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Cyclopedia of Biblical, Theological and Ecclesiastical Literature
( ῾Ρώμη [in Greek, strength; but probably from Romulus, the founder], expressly mentioned in the Bible only in the books of the Maccabees, and in Acts 18:2, etc.; Romans 1:7; Romans 1:15; 2 Timothy 1:17; see also "Babylon, "Revelations 14:8, etc.), the ancient capital of the Western world, and the present residence of the pope and capital of Italy. In the following brief account, we treat only of its ancient, and especially its Biblical, relations. (See ROMAN EMPIRE).
I. General Description. — Rome lies on the river Tiber, about fifteen miles from its mouth, in the plain of what is now called the Campagna (Felix illa Campania, Pliny, Hist. Nat. 3, 6), in lat. 41° 54' N., long. 12° 28' E. The country around the city, however, is not altogether a plain, but a sort of undulating table land, crossed by hills, while it sinks towards the southwest to the marshes of Maremma, which coast the Mediterranean. In ancient geography, the country in the midst of which Rome lay was termed Latium, which, in the earliest times, comprised within a space of about four geographical square miles the country lying between the Tiber and the Numicius, extending from the Alban Hills to the sea, having for its chief city Laurentum. The "seven hills" (Revelations 17:9) which formed the nucleus of the ancient city stand on the left (eastern) bank. On the opposite side of the river rises the far higher ridge of the Janiculum. Here from very early times was a fortress, with a suburb beneath it extending to the river. Modern Rome lies to the north of the ancient city, covering with its principal portion the plain to the north of the seven hills, once known as the Campus Martius, and on the opposite bank extending over the low ground beneath the Vatican to the north of the ancient Janiculum.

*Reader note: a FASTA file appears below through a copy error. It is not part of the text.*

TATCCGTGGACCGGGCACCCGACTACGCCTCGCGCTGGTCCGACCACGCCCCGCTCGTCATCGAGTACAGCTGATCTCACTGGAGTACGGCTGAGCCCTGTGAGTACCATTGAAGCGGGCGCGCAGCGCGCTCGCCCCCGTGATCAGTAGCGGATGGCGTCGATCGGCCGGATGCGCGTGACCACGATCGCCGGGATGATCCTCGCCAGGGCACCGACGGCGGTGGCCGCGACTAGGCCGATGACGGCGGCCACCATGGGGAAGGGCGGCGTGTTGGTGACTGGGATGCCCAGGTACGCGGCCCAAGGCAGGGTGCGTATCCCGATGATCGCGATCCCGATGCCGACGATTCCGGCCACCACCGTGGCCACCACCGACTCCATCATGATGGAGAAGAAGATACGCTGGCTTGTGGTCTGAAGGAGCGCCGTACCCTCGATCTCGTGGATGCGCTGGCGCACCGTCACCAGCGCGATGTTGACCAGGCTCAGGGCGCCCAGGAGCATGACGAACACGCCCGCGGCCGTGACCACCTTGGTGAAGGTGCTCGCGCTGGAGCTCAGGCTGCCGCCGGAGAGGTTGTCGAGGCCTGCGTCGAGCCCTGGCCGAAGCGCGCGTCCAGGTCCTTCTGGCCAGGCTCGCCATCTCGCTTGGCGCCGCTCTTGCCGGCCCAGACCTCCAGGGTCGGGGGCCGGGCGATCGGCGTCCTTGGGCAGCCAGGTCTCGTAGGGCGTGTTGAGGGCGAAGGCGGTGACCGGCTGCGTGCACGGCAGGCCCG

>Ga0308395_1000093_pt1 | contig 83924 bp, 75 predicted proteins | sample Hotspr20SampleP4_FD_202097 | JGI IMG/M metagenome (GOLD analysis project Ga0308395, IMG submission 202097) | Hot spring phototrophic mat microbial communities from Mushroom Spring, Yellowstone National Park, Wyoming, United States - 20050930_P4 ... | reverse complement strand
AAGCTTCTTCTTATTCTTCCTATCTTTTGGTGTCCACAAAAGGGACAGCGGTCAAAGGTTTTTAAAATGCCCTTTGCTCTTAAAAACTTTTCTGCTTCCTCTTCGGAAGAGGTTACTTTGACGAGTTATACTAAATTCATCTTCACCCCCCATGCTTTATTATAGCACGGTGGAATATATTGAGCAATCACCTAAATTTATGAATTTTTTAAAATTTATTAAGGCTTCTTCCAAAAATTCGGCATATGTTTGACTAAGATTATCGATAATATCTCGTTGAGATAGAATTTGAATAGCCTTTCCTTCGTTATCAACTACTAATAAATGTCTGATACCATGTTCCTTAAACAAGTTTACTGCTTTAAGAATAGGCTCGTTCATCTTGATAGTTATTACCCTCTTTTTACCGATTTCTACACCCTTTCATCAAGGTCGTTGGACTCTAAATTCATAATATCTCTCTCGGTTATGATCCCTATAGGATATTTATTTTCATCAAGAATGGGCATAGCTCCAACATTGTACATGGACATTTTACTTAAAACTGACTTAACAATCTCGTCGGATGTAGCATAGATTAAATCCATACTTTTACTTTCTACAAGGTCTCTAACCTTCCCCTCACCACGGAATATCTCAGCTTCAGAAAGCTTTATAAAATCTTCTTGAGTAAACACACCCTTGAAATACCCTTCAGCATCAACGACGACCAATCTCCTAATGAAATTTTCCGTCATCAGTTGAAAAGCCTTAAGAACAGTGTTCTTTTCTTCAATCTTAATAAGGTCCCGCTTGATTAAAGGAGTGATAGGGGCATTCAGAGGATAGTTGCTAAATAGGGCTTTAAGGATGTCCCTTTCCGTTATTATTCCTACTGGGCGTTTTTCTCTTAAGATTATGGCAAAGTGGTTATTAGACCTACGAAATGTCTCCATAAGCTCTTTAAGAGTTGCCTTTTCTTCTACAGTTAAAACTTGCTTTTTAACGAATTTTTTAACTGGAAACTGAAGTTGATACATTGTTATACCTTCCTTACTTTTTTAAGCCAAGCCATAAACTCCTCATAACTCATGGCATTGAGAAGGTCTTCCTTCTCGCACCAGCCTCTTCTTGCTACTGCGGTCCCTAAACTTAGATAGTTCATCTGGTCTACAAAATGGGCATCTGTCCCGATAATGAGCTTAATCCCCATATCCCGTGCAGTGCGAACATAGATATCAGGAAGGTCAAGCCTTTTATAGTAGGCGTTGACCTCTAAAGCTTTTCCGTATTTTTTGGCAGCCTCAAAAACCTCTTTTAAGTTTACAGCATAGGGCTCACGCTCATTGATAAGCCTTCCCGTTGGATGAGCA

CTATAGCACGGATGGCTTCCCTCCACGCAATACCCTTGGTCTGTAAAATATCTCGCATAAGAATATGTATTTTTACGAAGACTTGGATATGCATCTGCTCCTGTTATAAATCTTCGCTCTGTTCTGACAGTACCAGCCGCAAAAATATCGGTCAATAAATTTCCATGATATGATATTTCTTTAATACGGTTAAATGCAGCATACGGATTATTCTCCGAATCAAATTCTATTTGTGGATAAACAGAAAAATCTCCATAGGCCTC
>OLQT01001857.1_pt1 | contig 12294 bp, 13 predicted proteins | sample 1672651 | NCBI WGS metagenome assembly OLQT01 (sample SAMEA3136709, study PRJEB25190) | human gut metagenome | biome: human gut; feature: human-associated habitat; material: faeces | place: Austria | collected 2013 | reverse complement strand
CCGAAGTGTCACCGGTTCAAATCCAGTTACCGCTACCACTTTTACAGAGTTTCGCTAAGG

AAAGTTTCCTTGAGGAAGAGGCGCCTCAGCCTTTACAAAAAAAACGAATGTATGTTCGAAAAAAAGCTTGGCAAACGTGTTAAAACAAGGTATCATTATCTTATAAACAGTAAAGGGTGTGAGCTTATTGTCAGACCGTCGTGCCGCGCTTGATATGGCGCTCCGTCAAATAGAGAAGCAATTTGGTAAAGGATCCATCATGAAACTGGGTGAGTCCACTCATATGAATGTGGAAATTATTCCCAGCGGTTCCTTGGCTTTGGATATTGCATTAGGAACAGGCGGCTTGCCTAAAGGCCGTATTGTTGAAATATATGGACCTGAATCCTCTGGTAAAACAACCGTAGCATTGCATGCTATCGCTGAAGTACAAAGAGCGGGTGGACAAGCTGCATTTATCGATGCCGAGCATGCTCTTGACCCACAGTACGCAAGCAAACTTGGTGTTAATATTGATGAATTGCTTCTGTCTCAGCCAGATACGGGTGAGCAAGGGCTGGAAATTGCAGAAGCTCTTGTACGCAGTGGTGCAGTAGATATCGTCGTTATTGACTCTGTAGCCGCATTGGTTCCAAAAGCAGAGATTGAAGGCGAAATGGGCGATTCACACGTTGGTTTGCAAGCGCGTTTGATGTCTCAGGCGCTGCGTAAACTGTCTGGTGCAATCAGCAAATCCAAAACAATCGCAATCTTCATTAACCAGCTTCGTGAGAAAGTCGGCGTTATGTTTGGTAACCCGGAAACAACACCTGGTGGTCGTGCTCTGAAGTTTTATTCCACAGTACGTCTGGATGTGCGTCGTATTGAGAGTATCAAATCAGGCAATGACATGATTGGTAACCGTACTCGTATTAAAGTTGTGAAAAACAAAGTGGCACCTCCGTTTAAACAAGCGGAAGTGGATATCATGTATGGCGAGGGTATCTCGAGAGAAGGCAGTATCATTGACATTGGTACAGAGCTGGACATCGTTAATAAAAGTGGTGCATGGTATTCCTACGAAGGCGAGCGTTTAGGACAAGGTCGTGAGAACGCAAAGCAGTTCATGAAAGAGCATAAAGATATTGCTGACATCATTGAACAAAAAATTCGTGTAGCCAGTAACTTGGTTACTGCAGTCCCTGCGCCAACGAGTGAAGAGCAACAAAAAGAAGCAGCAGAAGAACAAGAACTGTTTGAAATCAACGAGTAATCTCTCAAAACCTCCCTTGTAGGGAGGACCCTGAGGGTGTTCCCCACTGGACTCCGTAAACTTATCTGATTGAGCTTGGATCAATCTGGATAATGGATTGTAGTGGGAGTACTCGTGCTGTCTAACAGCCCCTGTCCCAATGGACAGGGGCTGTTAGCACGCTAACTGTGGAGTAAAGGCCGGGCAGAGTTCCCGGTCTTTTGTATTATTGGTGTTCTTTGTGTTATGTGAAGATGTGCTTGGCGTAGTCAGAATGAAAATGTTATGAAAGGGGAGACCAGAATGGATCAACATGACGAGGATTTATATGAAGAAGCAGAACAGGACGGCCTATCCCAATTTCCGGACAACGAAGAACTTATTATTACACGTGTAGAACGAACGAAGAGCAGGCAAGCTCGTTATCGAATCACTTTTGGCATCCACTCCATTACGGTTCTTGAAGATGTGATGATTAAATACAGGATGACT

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McClintock, John. Strong, James. Entry for 'Rome'. Cyclopedia of Biblical, Theological and Ecclesiastical Literature. https://www.studylight.org/encyclopedias/eng/tce/r/rome.html. Harper & Brothers. New York. 1870.